I came to Hopkins wanting to do research on cell printing. I even wrote about it in my admissions essay. This technology is already incredible…I feel honored to have received the PURA. It’s encouraging that many people, in addition to my family and friends, have so much faith in me.
Sarah Hewes was selected as recipient of a Summer 2014 Provost’s Undergraduate Research Award (PURA) for her project “3D printing of functional hydrogel-encapsulated microvessels.”
“I feel honored to have received the PURA. It’s encouraging that many people, in addition to my family and friends, have so much faith in me.”
Dr. Peter Searson serves as a faculty sponsor of her research. Sarah has worked in Dr. Searson’s lab since early fall of her freshman year.
“The Searson lab originally caught my eye when I read that they were working on artificial blood vessels. At the time I thought that meant cell printing or something close, but they’re actually using a variety of other methods to try to model the blood brain barrier for drug and cancer related studies. It’s difficult to harvest and use blood vessels from humans, so being able to print human blood vessels and capillaries would accelerate research on how cancer spreads, how fast drugs enter the brain, and how blood vessels work.”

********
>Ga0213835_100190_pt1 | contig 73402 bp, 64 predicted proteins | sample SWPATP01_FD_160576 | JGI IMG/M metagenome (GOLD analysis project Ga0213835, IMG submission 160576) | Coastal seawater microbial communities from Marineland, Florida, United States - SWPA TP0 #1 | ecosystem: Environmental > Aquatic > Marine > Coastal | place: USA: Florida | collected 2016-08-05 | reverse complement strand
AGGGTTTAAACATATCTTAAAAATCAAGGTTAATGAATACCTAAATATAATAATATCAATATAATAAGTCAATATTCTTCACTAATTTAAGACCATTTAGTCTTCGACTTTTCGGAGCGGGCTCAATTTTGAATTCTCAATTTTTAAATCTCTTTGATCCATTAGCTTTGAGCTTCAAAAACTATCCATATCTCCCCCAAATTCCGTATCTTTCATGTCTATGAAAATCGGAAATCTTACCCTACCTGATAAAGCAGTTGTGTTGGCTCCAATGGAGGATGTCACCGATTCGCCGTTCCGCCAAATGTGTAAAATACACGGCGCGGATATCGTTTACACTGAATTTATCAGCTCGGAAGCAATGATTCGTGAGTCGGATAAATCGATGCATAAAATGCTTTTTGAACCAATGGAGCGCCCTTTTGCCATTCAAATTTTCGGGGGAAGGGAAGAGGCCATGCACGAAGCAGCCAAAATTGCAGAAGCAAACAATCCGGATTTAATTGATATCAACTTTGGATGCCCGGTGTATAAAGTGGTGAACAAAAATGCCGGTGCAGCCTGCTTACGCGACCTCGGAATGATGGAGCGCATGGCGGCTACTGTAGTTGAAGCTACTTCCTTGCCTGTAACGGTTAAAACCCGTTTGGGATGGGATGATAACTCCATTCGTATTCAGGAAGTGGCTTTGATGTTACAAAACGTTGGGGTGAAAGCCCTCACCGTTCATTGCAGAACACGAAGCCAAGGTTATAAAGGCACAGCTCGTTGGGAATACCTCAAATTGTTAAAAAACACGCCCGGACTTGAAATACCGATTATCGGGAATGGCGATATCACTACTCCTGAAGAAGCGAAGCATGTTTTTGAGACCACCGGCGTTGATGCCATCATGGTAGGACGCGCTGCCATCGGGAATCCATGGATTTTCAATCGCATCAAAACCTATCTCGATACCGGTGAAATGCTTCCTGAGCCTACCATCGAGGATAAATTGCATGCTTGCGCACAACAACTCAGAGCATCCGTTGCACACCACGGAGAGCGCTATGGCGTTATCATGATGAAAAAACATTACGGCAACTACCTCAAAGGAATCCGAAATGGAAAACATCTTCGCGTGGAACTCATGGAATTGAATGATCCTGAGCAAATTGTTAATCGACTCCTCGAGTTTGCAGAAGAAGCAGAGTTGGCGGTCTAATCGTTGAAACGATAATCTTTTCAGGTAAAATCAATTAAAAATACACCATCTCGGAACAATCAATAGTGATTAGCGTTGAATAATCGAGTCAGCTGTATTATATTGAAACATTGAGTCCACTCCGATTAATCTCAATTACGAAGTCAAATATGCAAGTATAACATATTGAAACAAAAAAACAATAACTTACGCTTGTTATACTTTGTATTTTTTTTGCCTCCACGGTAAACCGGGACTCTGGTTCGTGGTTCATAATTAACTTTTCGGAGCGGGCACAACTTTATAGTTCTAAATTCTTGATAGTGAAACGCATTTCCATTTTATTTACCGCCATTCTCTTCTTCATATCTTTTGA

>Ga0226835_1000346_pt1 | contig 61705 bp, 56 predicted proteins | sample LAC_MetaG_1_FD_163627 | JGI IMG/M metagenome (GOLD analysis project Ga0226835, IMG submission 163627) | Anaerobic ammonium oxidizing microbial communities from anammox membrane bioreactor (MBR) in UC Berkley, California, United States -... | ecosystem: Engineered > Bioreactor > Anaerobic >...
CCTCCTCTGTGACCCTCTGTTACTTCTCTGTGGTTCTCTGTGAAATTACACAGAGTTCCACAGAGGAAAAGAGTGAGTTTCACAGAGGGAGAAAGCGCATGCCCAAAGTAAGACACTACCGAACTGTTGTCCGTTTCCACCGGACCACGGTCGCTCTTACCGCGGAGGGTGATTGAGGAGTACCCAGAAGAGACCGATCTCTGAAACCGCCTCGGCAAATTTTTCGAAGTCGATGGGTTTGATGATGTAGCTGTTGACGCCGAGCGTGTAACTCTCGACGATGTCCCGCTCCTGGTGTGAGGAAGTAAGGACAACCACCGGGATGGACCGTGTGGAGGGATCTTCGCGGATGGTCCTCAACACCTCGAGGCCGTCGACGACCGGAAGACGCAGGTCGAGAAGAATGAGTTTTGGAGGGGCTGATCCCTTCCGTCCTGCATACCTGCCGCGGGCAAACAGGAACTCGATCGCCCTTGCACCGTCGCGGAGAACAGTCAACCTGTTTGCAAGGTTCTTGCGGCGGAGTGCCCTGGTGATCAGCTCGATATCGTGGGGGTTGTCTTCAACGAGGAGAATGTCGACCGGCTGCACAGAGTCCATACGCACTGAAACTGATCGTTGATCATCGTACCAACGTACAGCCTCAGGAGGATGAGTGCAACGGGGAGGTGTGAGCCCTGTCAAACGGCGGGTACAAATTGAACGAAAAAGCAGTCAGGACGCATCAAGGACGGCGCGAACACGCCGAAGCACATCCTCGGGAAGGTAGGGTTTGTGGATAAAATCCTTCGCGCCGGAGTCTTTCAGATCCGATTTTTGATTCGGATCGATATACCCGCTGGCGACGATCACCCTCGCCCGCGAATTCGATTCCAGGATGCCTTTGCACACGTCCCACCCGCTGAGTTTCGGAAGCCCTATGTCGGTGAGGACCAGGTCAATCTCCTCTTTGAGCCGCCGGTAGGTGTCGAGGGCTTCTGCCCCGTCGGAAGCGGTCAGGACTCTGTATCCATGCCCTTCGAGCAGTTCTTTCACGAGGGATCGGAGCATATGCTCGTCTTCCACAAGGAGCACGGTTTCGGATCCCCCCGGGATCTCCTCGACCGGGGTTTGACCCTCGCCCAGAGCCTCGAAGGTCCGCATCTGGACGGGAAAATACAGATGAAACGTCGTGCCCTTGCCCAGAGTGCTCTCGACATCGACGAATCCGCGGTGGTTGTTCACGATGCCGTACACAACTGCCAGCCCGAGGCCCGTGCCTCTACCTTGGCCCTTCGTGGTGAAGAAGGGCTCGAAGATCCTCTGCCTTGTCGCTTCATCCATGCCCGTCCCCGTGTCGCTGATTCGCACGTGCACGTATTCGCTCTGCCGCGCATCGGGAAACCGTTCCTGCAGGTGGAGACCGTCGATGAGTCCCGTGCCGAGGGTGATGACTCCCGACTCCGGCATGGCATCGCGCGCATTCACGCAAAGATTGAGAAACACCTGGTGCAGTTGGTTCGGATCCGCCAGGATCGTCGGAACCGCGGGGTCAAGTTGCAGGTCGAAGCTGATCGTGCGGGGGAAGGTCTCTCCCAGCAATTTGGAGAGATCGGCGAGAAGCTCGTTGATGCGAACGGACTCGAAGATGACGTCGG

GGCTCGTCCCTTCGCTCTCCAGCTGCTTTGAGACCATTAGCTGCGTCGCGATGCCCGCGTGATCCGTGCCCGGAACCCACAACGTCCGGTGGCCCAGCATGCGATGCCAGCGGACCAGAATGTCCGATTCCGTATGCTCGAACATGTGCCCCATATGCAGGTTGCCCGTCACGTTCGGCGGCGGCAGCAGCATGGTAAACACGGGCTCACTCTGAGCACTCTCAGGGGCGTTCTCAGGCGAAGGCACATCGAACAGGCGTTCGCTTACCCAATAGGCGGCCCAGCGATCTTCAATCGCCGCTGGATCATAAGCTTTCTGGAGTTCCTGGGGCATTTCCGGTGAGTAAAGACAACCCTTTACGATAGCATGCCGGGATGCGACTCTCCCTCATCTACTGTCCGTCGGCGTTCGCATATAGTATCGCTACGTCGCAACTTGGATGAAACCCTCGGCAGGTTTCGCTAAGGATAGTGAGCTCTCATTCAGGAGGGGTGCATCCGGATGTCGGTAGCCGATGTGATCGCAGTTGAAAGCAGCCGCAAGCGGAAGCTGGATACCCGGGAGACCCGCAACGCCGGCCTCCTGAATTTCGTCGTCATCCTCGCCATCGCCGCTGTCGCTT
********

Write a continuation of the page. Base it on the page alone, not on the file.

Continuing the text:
Sarah has had an interest in materials science since prior to arriving at JHU.
“I came to Hopkins wanting to do research on cell printing. I even wrote about it in my admissions essay. This technology is already incredible. People have printed sections of livers that produce enzymes, and a part of a heart that really beats. They also printed a scaffold for a bladder that they were able to seed with cells and successfully transplant into a patient. Cell printing works quite well with flat tissues or hollow organs, but if you try to print solid organs, you run into problems.”
The goal of her PURA project is to fabricate blood vessels as a platform for in vitro research, offering a step toward creating blood vessels that could be used in tissues to create artificial organs that can be transplanted into humans.
“Currently, there’s no good way to create the intricate network of blood vessels that nourish the cells within the tissue. If successful, the knowledge gained from this project could be used to find a way to print functional vasculature within a tissue…An unlimited supply of artificial organs, created with a patient’s own cells so there’s no risk of rejection; that’s the ultimate goal.”